Schools that refuse to comply with national standards requirements could face funding cuts, Education Minister Anne Tolley says.
The standards regime has come under fire from teachers, parents and academics, concerned at the speed of its implementation and the effects it would have on children who were falling behind.
Education Ministry figures show that, as of yesterday, more than a fifth of schools have submitted their annual charters without the required national standards targets.
Of the 1922 charters from English-medium primary schools analysed, 1503 complied with the requirement.
"Some schools have shown that they are having difficulty about how they set the targets, so we've had someone working with them, helping them develop that and we're just working through that process," Ms Tolley said.
However, a number of schools that have deliberately chosen not to include the targets in protest of national standards.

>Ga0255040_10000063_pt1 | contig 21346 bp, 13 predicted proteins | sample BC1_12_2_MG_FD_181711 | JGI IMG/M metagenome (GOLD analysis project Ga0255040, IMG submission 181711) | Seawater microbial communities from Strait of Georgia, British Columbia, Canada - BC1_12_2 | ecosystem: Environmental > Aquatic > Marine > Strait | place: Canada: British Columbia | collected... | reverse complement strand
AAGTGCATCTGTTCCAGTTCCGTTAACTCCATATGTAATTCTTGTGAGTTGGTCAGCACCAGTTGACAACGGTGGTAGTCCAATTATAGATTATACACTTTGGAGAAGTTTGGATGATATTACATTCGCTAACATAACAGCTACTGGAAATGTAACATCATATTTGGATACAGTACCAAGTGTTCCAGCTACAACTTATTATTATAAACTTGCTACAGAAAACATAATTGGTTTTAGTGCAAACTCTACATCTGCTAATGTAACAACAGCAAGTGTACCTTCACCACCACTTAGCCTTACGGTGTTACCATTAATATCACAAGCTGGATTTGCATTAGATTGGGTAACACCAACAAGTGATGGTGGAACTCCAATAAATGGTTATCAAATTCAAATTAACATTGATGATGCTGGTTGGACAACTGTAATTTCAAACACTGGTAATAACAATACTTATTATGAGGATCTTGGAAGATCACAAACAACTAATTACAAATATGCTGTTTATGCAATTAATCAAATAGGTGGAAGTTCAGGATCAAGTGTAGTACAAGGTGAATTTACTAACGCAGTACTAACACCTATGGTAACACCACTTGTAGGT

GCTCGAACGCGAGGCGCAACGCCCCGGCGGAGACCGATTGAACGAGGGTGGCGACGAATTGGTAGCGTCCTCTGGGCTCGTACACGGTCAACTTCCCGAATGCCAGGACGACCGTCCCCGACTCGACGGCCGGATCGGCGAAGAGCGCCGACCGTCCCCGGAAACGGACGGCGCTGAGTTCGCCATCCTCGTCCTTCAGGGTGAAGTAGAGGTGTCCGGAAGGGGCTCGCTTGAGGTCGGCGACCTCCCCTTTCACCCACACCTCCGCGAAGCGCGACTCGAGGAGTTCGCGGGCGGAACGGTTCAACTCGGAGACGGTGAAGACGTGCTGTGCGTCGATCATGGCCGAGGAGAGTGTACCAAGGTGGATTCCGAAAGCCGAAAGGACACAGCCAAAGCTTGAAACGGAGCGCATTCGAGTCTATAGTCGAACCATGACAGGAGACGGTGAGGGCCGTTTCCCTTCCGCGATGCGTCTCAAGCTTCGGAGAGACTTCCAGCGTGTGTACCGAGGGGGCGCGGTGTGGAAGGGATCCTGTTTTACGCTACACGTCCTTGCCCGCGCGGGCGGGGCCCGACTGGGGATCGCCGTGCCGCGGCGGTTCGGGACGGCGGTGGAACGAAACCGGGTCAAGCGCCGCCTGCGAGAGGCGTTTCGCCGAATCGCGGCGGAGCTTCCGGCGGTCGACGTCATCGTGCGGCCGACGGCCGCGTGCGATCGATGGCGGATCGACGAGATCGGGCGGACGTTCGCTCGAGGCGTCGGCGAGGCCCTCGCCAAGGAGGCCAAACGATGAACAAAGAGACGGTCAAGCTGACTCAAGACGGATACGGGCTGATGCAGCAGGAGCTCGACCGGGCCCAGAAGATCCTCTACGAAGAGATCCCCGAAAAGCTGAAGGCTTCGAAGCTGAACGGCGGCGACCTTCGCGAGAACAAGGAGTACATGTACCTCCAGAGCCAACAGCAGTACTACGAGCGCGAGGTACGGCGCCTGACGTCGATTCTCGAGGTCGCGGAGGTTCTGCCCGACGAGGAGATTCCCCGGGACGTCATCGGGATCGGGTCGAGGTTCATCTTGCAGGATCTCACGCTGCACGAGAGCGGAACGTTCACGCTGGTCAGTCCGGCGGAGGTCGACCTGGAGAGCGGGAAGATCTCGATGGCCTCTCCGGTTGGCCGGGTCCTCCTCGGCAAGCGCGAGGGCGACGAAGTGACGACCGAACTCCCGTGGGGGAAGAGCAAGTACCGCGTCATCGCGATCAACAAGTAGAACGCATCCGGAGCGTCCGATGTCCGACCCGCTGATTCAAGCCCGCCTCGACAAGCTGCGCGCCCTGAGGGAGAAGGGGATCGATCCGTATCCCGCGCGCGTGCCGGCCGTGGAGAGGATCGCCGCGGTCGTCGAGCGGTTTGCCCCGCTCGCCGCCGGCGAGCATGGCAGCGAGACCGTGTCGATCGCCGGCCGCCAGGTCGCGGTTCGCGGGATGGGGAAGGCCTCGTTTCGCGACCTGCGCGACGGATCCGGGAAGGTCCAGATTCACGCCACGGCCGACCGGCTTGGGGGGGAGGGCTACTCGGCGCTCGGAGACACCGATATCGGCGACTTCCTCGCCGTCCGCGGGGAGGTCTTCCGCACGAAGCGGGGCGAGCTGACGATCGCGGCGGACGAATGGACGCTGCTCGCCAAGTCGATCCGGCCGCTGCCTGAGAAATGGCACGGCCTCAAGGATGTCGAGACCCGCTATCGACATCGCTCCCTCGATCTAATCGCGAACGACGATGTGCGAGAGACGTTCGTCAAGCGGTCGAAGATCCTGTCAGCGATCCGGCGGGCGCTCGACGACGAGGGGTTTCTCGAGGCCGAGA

"They're breaking the law," Ms Tolley said.
"That information will then be used to provide extra help around students, provide targeted professional development for teachers...so if they've have chosen to break the law and don't have the data they won't be able to access that targeted assistance."
Ms Tolley said the ministry was still in touch with the schools attempting to boycott the standards, encouraging them to submit legal charters.
Labour MP Kelvin Davis said the continued defiance from schools said a lot about national standards.
"Parents around the country continue to stand up for their children in the face of threats and intimidation, including the possibility of having Boards of Trustees of high performing schools being overseen by a statutory manager or even being replaced by a commissioner," Mr Davis said.
"It will be interesting to see what tactics the minister pulls out of her hat to force boards of trustees to comply."